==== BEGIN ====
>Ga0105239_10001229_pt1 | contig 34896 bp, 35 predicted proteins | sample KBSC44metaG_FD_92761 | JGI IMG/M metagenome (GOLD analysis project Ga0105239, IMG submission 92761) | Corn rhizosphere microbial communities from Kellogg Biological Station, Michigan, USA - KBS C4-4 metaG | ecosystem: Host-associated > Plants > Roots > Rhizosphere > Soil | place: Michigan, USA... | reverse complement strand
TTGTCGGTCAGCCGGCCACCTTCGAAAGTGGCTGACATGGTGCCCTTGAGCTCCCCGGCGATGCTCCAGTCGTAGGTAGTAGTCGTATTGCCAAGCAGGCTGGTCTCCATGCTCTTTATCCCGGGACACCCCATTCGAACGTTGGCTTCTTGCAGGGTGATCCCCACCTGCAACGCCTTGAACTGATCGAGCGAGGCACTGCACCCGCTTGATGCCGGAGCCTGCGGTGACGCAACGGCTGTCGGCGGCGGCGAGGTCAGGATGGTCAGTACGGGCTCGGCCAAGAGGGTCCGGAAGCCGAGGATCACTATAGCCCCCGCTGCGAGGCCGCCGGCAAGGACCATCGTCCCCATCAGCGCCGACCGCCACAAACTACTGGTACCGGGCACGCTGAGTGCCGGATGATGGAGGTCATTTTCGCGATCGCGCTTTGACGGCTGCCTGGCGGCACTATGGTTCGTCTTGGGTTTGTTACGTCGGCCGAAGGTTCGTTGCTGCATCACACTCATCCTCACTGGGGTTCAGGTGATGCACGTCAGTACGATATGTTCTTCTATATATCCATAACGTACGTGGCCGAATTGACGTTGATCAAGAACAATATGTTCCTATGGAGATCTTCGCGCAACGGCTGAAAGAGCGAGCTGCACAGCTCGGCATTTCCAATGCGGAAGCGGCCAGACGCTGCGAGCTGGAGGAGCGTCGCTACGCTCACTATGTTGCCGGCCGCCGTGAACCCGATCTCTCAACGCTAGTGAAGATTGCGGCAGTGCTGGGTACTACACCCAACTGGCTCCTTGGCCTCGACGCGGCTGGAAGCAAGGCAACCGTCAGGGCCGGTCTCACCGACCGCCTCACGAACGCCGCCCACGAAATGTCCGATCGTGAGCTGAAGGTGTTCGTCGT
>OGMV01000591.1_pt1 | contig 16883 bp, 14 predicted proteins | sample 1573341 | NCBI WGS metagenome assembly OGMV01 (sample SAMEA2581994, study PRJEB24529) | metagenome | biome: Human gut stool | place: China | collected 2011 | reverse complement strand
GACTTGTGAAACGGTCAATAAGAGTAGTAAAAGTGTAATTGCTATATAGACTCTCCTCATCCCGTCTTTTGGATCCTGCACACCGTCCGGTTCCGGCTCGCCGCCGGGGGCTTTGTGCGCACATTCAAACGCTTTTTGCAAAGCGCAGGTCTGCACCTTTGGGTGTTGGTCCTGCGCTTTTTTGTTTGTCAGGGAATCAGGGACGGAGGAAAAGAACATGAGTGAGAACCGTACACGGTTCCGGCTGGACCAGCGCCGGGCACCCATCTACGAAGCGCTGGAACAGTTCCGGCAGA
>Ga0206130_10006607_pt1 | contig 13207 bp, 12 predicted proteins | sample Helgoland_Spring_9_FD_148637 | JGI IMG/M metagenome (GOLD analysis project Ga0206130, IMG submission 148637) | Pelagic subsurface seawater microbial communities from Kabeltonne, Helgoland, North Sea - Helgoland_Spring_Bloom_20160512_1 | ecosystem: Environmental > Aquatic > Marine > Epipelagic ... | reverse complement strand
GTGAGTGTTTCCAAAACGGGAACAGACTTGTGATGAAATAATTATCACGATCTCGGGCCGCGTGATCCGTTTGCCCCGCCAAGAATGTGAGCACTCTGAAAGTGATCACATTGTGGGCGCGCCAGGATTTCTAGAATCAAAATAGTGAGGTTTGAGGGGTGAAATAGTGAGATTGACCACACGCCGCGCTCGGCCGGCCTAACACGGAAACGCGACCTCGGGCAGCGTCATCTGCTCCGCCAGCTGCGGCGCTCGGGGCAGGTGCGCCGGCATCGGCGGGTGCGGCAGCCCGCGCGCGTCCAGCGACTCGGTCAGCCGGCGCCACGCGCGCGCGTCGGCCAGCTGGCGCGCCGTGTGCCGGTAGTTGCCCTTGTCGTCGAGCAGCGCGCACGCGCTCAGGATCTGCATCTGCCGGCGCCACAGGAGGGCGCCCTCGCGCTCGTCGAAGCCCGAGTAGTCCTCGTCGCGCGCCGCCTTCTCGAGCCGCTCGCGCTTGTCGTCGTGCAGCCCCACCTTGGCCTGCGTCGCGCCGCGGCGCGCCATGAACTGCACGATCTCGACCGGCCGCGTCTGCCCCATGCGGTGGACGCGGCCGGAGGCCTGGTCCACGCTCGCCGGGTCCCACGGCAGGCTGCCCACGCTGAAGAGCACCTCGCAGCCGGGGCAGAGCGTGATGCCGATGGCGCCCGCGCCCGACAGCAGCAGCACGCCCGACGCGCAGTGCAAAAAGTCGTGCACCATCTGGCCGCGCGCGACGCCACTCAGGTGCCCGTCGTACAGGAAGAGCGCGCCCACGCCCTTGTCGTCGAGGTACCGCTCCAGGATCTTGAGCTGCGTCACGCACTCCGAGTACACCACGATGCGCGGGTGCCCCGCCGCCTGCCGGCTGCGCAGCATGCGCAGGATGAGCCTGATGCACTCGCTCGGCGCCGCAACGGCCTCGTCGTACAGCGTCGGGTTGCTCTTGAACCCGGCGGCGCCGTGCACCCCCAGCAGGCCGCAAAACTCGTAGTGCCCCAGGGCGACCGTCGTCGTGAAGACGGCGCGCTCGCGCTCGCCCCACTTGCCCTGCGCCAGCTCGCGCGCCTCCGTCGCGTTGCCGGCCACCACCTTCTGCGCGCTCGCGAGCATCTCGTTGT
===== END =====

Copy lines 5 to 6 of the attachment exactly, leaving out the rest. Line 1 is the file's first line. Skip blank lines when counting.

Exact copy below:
>Ga0206130_10006607_pt1 | contig 13207 bp, 12 predicted proteins | sample Helgoland_Spring_9_FD_148637 | JGI IMG/M metagenome (GOLD analysis project Ga0206130, IMG submission 148637) | Pelagic subsurface seawater microbial communities from Kabeltonne, Helgoland, North Sea - Helgoland_Spring_Bloom_20160512_1 | ecosystem: Environmental > Aquatic > Marine > Epipelagic ... | reverse complement strand
GTGAGTGTTTCCAAAACGGGAACAGACTTGTGATGAAATAATTATCACGATCTCGGGCCGCGTGATCCGTTTGCCCCGCCAAGAATGTGAGCACTCTGAAAGTGATCACATTGTGGGCGCGCCAGGATTTCTAGAATCAAAATAGTGAGGTTTGAGGGGTGAAATAGTGAGATTGACCACACGCCGCGCTCGGCCGGCCTAACACGGAAACGCGACCTCGGGCAGCGTCATCTGCTCCGCCAGCTGCGGCGCTCGGGGCAGGTGCGCCGGCATCGGCGGGTGCGGCAGCCCGCGCGCGTCCAGCGACTCGGTCAGCCGGCGCCACGCGCGCGCGTCGGCCAGCTGGCGCGCCGTGTGCCGGTAGTTGCCCTTGTCGTCGAGCAGCGCGCACGCGCTCAGGATCTGCATCTGCCGGCGCCACAGGAGGGCGCCCTCGCGCTCGTCGAAGCCCGAGTAGTCCTCGTCGCGCGCCGCCTTCTCGAGCCGCTCGCGCTTGTCGTCGTGCAGCCCCACCTTGGCCTGCGTCGCGCCGCGGCGCGCCATGAACTGCACGATCTCGACCGGCCGCGTCTGCCCCATGCGGTGGACGCGGCCGGAGGCCTGGTCCACGCTCGCCGGGTCCCACGGCAGGCTGCCCACGCTGAAGAGCACCTCGCAGCCGGGGCAGAGCGTGATGCCGATGGCGCCCGCGCCCGACAGCAGCAGCACGCCCGACGCGCAGTGCAAAAAGTCGTGCACCATCTGGCCGCGCGCGACGCCACTCAGGTGCCCGTCGTACAGGAAGAGCGCGCCCACGCCCTTGTCGTCGAGGTACCGCTCCAGGATCTTGAGCTGCGTCACGCACTCCGAGTACACCACGATGCGCGGGTGCCCCGCCGCCTGCCGGCTGCGCAGCATGCGCAGGATGAGCCTGATGCACTCGCTCGGCGCCGCAACGGCCTCGTCGTACAGCGTCGGGTTGCTCTTGAACCCGGCGGCGCCGTGCACCCCCAGCAGGCCGCAAAACTCGTAGTGCCCCAGGGCGACCGTCGTCGTGAAGACGGCGCGCTCGCGCTCGCCCCACTTGCCCTGCGCCAGCTCGCGCGCCTCCGTCGCGTTGCCGGCCACCACCTTCTGCGCGCTCGCGAGCATCTCGTTGT